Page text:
I will be honest, I went in thinking The Words would be this year’s The Notebook, a mostly vapid romance-a-thon with slight underpinnings of tolerable acting. I can truthfully say, that I was wrong. The movie is better than that, but not much better. The multi-layered idea works to a degree, and I found myself looking forward to the back and forth moments from one universe to another. Clay Hammond (Dennis Quaid) is the creator of this book-ception, as he is the writer of a book conveniently called The Words. When we start on this adventure we find ourselves listening to Hammond recite the first two chapters of his book to an adoring crowd. That book focuses on a couple, Rory and Dora Jansen (Bradley Cooper and Zoe Saldana, respectively) as they go through their mundane lives as Rory struggles to become a published author. When Rory finds an unpublished book and passes the work off as his own the story finally gets going. The moments before really only kept my interest because I was waiting for the dramatic moment of plagiarism. When Rory is confronted by an old man (Jeremy Irons) about his theft this becomes the most compelling portion of the movie. When Irons is on screen no one else matters. I found myself wanting the old man to be the only character in the movie delivering multiple soliloquies while sitting on a park bench.

The other layer that we haven’t talked about is the one that lives within the stolen book. That story focuses on a young man (Ben Barnes) who has a textbook love affair with Celia (Nora Arnezeder), a french woman who he met during WW2. Their lives are polar opposite of Rory and Dora’s. They suffer unbelievable turmoil as their marriage goes on, and this apparently makes for a fantastic read to everyone in the higher universes. When Clay Hammond wrote his story it was clear that in order for Rory to truly connect with the stolen story it had to be outside of him. This is the most obvious reason for the stark character differences in an slew of otherwise straightforward character creations by Clay. When we are at the top level of the book-ception with Clay, we see him cavorting with Daniella (Olivia Wilde). She is eager to hear just how Clay’s story ends and his real motivation behind it. There are a lot of casual glances and quiet moments between the two, but it never seems particularly genuine. Of the three universes the top level was the least interesting. You get a lot of questions, but not a lot of answers. Perhaps this was Klugman’s way of building suspense, but I found that it just seemed lazy. Throw it to the audience to deduce without having to make the effort...thanks. At the end of the day, The Words isn’t a horrible movie, but rather a concept...a great one actually. The idea of wrapping multiple stories together like this is intriguing. I think with a lot more care in developing each universe instead of just connecting them would have gone a long way. The acting and screenplay were serviceable to get us through the 96 minutes. As I mentioned previously, Jeremy Irons steals the show. Between his absolute master ability to emote, he delivers lines as if he is in a far better movie that he was; a real standout. This is a movie that works better in a intimate setting, catch it on cable television or as a rental.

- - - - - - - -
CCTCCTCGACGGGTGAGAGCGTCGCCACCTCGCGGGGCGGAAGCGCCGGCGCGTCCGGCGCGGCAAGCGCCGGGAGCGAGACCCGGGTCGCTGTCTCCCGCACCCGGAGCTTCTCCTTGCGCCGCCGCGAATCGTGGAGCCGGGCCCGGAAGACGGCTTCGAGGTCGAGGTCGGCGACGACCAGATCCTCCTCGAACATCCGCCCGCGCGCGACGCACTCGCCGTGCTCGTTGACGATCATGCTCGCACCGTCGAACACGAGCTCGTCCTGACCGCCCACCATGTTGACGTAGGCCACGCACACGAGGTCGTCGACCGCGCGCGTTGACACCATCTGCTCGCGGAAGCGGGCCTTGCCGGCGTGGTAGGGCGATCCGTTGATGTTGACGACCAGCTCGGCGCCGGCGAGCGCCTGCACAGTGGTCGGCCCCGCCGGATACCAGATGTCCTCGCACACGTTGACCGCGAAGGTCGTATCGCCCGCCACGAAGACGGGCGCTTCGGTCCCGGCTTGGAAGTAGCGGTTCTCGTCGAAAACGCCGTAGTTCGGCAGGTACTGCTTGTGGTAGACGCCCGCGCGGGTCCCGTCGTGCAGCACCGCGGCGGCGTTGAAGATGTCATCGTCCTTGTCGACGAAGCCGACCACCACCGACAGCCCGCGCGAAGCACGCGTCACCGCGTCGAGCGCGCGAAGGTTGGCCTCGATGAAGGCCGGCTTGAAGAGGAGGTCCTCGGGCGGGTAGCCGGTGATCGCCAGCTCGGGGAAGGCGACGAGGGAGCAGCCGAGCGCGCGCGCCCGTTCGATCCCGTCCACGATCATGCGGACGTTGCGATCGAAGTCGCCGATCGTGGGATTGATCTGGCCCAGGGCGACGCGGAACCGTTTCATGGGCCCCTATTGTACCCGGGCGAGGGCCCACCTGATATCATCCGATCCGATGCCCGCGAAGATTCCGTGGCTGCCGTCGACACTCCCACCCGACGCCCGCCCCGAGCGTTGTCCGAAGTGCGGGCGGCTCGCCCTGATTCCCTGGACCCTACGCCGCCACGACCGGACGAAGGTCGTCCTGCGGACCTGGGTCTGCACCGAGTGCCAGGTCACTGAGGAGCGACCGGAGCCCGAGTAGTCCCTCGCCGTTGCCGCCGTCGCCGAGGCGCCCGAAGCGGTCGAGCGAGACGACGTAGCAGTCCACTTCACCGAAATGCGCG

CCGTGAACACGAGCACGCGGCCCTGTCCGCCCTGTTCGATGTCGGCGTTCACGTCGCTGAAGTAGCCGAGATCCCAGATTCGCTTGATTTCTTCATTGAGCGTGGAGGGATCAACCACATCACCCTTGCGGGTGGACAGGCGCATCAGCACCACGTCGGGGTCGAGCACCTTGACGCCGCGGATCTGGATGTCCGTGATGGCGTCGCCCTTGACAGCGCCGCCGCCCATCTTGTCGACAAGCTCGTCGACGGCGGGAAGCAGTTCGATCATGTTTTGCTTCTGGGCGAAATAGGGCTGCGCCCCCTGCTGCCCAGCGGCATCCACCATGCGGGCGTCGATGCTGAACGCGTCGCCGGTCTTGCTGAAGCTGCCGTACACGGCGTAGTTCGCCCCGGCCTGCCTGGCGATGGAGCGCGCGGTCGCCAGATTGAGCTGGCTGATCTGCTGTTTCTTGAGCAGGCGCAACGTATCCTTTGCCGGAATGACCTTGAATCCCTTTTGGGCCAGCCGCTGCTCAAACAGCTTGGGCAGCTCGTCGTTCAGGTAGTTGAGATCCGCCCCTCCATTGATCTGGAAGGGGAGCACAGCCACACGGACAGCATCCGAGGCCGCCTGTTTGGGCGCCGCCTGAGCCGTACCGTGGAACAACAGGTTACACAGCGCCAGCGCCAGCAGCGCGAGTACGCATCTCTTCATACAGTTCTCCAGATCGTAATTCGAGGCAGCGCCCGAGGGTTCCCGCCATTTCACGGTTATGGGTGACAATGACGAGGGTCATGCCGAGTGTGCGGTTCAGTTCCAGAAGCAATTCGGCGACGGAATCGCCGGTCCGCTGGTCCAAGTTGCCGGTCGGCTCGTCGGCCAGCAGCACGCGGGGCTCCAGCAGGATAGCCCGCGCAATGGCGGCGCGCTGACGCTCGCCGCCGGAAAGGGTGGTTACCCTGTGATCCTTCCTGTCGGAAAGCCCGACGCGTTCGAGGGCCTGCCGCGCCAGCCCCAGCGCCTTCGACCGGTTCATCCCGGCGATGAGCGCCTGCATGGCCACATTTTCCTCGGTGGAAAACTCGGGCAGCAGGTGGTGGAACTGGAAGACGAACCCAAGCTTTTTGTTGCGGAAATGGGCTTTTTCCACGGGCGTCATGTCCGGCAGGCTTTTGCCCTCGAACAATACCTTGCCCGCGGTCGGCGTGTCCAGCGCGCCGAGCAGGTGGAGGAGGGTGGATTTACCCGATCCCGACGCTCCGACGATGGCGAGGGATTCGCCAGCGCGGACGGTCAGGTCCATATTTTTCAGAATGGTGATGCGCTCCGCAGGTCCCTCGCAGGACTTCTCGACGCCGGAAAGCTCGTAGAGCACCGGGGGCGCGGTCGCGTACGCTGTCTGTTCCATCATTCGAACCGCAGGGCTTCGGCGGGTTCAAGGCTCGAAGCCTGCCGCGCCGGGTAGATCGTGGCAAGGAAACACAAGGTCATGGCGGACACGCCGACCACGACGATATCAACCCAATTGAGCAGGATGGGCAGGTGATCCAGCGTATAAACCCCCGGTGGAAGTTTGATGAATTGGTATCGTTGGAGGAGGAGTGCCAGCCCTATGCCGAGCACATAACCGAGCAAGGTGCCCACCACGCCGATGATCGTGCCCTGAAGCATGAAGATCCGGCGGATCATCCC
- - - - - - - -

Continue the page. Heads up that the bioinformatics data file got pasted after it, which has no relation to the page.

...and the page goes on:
[easyreview title= "Review of The Words" cat1title="Jay's Rating" cat1detail="Overall Review" cat1rating="2.5" overall= false]